Four major clinical trials have now compared three different low molecular weight heparins to unfractionated heparin in unstable angina: two trials have demonstrated consistently the superiority of enoxaparin over unfractionated heparin (2,3), whereas two others have shown equivalent results between the low molecular weight heparins (dalteparin or nadroparin) and unfractionated heparin (6,13). These apparent discrepancies cannot be really explained by different levels of anti-Xa activity as enoxaparin, nadroparin, and dalteparin have anti-Xa:anti–IIa ratios of 3:1, 3:1, and 2:1, respectively. The decreased binding to plasma proteins, the better bioavailability, and the resistance to platelet factor 4 are other advantages of low molecular weight heparins over unfractionated heparin, but they do not differ much between various low molecular weight heparins. In contrast, the different types of heparin appear to activate platelets to different degrees (14–19). In vitro studies have documented the enhancement of platelet aggregation with heparin (16,18,20), and Xiao and Theroux (21) have shown differences of platelet stimulation between unfractionated heparin and enoxaparin in 43 unstable angina patients, but no relationship to clinical outcome was reported. We demonstrate here that Δ vWf, a marker of both platelet stimulation and adverse clinical outcome, is reduced by enoxaparin in comparison to unfractionated heparin, which documents a better control of the platelet–endothelium interaction with enoxaparin, an effect less apparent with dalteparin in similar conditions.
The vWf and thrombin inhibition in unstable angina
The vWf mediates platelet adhesion to sites of vascular damage through the glycoprotein-Ib receptor, acts as a platelet agonist, and binds to glycoprotein-IIb/IIIa receptor, facilitating platelet aggregation (22,23). Moreover, vWf is bound to factor VIII, protecting it from inactivation and delivering it at the sites of the damaged vessel (24). More vWf provides more factor VIIIa available for both Xa and thrombin generation. Thrombin plays a pivotal role in the thrombotic process through its numerous activating effects on coagulation and platelets. Thrombin is a major agonist of both endothelial cells and platelets, then causing more vWf release from these activated cells. Our data obtained with PEG-hirudin, a direct thrombin inhibitor with long-lasting effects, confirm further the hypothesis that a good control of thrombin is associated with little vWf release, an indicator of favorable outcome at one-month follow-up.
Our data are also consistent with the platelet effects measured ex vivo with another direct thrombin inhibitor (argatroban) (21) and with the clinical results of recent trials opposing hirudin to unfractionated heparin in unstable angina. In OASIS-2, lepirudin was superior to unfractionated heparin in preventing death and myocardial infarction at day 3, which was confirmed at days 7 and 35 with a combined analysis of OASIS-1 and -2 trials (4,5). The preliminary short-term results obtained with PEG-hirudin opposed to unfractionated heparin in a phase-2 trial showed similar trends with a 62% reduction of death and myocardial infarction (NS) and a 75% reduction of the triple end point, including revascularizations (p = 0.03) (7).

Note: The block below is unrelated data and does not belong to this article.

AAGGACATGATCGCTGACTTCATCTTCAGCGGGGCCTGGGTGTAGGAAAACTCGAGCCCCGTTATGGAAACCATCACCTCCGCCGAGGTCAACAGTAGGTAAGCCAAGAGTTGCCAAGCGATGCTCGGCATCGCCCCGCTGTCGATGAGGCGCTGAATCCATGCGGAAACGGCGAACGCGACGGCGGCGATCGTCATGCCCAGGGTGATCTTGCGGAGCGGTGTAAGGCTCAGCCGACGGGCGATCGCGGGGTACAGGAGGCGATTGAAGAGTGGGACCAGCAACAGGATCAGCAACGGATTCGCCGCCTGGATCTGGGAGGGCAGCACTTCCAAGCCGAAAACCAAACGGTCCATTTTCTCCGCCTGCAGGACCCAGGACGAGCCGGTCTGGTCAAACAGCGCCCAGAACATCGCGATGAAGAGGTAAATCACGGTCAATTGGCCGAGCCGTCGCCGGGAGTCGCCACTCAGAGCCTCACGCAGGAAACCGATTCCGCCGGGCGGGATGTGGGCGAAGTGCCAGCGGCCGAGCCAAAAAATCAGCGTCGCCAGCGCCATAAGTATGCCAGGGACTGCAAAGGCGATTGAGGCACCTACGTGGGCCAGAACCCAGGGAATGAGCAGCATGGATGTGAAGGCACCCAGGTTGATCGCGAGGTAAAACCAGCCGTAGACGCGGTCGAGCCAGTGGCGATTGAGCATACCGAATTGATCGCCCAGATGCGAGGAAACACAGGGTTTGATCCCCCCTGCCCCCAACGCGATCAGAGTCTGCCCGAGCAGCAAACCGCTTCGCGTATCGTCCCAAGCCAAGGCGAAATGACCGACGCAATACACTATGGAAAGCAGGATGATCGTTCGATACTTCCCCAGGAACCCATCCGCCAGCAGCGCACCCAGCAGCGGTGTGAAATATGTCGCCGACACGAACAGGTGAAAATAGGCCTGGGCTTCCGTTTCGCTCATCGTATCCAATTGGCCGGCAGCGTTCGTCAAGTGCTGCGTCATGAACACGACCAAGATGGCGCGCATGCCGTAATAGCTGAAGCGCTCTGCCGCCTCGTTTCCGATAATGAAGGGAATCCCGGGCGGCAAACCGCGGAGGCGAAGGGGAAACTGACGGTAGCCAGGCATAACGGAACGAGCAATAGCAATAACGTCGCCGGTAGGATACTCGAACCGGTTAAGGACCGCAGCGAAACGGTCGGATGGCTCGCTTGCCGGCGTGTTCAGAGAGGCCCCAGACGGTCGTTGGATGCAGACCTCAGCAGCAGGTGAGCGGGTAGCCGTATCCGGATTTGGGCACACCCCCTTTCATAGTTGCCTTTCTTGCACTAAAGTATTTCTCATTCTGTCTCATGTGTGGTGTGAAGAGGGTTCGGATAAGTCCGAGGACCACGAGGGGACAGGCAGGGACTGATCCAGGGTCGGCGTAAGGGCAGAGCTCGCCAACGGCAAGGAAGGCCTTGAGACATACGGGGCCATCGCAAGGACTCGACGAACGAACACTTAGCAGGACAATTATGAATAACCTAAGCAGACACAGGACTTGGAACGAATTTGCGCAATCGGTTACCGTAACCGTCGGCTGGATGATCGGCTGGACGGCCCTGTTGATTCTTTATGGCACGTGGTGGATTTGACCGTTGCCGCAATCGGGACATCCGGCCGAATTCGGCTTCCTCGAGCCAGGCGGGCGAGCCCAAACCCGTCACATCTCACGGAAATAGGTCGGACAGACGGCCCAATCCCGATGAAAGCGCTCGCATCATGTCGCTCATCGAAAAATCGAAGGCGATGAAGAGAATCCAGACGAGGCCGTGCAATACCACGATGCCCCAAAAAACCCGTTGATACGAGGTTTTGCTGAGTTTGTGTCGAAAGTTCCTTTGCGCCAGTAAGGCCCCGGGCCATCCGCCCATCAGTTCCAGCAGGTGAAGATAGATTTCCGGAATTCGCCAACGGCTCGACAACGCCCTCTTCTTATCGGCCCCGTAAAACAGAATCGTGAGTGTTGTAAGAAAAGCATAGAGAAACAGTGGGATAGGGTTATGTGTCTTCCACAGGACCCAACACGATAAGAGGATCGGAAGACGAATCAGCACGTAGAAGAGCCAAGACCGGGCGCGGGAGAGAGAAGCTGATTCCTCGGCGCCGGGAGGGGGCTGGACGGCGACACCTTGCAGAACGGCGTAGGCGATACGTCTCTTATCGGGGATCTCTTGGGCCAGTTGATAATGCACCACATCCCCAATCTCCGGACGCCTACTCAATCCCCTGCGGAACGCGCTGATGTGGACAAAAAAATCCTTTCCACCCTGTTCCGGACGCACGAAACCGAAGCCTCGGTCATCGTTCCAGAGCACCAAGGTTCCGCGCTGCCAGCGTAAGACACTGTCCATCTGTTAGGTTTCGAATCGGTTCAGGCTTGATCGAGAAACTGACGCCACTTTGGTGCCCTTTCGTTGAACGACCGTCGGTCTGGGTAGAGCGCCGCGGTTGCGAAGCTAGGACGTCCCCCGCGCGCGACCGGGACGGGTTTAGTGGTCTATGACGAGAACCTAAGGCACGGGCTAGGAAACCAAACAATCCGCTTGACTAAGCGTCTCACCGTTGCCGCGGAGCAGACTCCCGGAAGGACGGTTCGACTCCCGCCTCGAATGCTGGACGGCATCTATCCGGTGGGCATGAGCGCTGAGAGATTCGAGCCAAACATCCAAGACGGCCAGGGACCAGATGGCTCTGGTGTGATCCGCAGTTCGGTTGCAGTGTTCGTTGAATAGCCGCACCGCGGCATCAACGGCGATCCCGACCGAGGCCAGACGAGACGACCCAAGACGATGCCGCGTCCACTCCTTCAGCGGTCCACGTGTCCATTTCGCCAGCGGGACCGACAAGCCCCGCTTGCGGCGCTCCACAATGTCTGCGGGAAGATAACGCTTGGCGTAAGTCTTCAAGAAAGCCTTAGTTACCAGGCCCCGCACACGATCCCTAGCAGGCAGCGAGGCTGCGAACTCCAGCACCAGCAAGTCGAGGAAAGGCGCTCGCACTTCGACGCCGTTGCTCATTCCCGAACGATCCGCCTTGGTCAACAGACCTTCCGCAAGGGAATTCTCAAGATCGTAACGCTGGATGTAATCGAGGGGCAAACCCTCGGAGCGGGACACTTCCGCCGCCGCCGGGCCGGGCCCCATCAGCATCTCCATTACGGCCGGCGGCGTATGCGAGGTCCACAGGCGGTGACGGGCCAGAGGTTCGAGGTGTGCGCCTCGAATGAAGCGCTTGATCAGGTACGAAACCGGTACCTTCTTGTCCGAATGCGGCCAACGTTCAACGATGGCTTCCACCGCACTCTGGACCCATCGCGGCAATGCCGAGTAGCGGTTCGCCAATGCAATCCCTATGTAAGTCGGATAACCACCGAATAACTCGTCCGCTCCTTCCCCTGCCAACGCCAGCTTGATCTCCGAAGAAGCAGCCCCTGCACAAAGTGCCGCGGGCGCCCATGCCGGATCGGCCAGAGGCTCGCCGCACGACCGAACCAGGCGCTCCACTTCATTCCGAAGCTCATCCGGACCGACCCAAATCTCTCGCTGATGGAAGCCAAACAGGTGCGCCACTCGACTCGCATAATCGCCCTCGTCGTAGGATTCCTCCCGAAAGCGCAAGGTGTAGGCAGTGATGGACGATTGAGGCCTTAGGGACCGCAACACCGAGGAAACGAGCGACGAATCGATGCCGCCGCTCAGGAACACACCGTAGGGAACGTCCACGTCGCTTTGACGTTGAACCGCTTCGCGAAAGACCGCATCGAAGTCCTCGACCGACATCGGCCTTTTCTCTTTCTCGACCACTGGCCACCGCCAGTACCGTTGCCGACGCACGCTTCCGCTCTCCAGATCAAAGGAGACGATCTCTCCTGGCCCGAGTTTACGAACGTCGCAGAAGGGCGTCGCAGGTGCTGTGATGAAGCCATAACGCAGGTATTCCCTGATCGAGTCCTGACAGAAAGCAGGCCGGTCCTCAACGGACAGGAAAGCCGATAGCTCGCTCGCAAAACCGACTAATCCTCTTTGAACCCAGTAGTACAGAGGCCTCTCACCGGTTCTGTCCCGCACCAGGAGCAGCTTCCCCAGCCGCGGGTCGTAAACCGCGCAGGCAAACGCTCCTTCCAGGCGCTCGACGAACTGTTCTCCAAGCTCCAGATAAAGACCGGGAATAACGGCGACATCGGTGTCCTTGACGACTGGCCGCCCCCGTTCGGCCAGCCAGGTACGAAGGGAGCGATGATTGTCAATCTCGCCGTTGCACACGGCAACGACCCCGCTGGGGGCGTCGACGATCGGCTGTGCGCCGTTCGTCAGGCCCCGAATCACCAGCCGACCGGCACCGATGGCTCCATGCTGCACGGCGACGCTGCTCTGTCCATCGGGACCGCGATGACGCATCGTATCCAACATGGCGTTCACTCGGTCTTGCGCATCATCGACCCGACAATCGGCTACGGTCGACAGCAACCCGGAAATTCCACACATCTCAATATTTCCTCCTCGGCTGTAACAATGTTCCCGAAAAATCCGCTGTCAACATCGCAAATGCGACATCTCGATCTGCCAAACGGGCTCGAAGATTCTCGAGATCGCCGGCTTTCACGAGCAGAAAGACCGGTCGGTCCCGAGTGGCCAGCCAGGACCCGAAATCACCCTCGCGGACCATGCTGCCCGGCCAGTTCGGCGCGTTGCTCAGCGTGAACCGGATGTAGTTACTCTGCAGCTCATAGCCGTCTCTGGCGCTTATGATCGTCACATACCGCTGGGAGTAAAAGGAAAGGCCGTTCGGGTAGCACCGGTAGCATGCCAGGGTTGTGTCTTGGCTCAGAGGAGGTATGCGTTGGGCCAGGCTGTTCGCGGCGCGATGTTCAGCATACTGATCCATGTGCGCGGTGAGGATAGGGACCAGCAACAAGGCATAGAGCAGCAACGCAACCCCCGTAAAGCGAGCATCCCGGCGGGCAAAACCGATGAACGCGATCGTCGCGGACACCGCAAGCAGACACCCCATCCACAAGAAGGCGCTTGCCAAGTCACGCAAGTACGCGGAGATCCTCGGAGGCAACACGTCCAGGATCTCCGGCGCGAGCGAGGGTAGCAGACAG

Anticoagulants and vWf release in unstable angina
The platelet effects of heparins have gained little attention in the management of unstable angina, and the proaggregant effects of unfractionated heparin, despite the use of aspirin, may well be clinically relevant, contributing to refractory ischemia or rebound effect after heparin discontinuation (25). Release of vWf seems to be a good marker of the control exerted by anticoagulant treatments on platelet activation as well as a marker of prognosis. Such a marker may help identify high-risk patients and control the efficacy obtained with the new standards of anticoagulation in unstable angina. The main limitation of our study is the lack of randomization among the four treatment groups; however, our patients were enrolled in various randomized trials testing the different anticoagulants, and biological analyses were blinded for clinical outcome and treatment allocation. Our ongoing French multicenter ARMADA trial randomizes unstable angina patients to receive either unfractionated heparin, enoxaparin, or dalteparin and will examine the vWf hypothesis as a secondary end point of the study.
In summary, the early increase of vWf in unstable angina patients treated with unfractionated heparin is blunted by PEG-hirudin or enoxaparin but little reduced by dalteparin. Considering the pathogenetic role and prognostic value of vWf, this platelet effect may be an important explanation for the superiority observed with enoxaparin and direct thrombin inhibitors in clinical trials.
☆ The study was partially supported by a grant of La Fédération Française de Cardiology, Paris, France.
This work was presented in part at the Scientific Sessions of the American College of Cardiology, New Orleans, Louisiana, March 1999.
- activated partial thromboplastin time
- coronary artery bypass graft
- creatine kinase
- percutaneous transluminal coronary angioplasty
- von Willebrand factor
- Received September 8, 1999.
- Revision received January 17, 2000.
- Accepted March 6, 2000.
- American College of Cardiology